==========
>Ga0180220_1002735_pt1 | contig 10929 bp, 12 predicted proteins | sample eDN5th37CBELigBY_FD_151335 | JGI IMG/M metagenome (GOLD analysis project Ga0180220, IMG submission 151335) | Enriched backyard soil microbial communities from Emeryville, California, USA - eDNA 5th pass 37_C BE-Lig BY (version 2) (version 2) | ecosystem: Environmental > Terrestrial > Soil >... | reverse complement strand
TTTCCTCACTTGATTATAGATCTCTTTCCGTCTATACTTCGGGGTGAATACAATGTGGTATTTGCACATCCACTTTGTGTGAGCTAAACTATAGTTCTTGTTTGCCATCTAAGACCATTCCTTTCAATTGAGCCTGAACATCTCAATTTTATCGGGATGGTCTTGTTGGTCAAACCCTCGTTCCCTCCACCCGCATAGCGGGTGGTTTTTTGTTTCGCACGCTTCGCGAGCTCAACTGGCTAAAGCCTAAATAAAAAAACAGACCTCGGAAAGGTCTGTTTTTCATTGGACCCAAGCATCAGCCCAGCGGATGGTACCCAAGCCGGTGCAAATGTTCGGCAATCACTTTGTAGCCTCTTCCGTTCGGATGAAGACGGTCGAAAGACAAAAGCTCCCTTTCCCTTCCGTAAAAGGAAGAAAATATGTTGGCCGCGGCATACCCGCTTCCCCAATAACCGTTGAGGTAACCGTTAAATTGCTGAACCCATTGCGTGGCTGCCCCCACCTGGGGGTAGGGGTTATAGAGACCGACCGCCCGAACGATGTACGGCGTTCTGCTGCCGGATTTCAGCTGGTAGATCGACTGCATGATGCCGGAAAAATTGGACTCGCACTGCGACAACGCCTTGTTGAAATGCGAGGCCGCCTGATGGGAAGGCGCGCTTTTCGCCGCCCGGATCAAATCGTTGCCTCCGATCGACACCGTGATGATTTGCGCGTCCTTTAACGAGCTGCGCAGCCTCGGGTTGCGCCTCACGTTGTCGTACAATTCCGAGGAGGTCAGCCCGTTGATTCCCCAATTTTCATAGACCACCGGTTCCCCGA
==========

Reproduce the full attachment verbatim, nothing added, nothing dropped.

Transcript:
>Ga0180220_1002735_pt1 | contig 10929 bp, 12 predicted proteins | sample eDN5th37CBELigBY_FD_151335 | JGI IMG/M metagenome (GOLD analysis project Ga0180220, IMG submission 151335) | Enriched backyard soil microbial communities from Emeryville, California, USA - eDNA 5th pass 37_C BE-Lig BY (version 2) (version 2) | ecosystem: Environmental > Terrestrial > Soil >... | reverse complement strand
TTTCCTCACTTGATTATAGATCTCTTTCCGTCTATACTTCGGGGTGAATACAATGTGGTATTTGCACATCCACTTTGTGTGAGCTAAACTATAGTTCTTGTTTGCCATCTAAGACCATTCCTTTCAATTGAGCCTGAACATCTCAATTTTATCGGGATGGTCTTGTTGGTCAAACCCTCGTTCCCTCCACCCGCATAGCGGGTGGTTTTTTGTTTCGCACGCTTCGCGAGCTCAACTGGCTAAAGCCTAAATAAAAAAACAGACCTCGGAAAGGTCTGTTTTTCATTGGACCCAAGCATCAGCCCAGCGGATGGTACCCAAGCCGGTGCAAATGTTCGGCAATCACTTTGTAGCCTCTTCCGTTCGGATGAAGACGGTCGAAAGACAAAAGCTCCCTTTCCCTTCCGTAAAAGGAAGAAAATATGTTGGCCGCGGCATACCCGCTTCCCCAATAACCGTTGAGGTAACCGTTAAATTGCTGAACCCATTGCGTGGCTGCCCCCACCTGGGGGTAGGGGTTATAGAGACCGACCGCCCGAACGATGTACGGCGTTCTGCTGCCGGATTTCAGCTGGTAGATCGACTGCATGATGCCGGAAAAATTGGACTCGCACTGCGACAACGCCTTGTTGAAATGCGAGGCCGCCTGATGGGAAGGCGCGCTTTTCGCCGCCCGGATCAAATCGTTGCCTCCGATCGACACCGTGATGATTTGCGCGTCCTTTAACGAGCTGCGCAGCCTCGGGTTGCGCCTCACGTTGTCGTACAATTCCGAGGAGGTCAGCCCGTTGATTCCCCAATTTTCATAGACCACCGGTTCCCCGA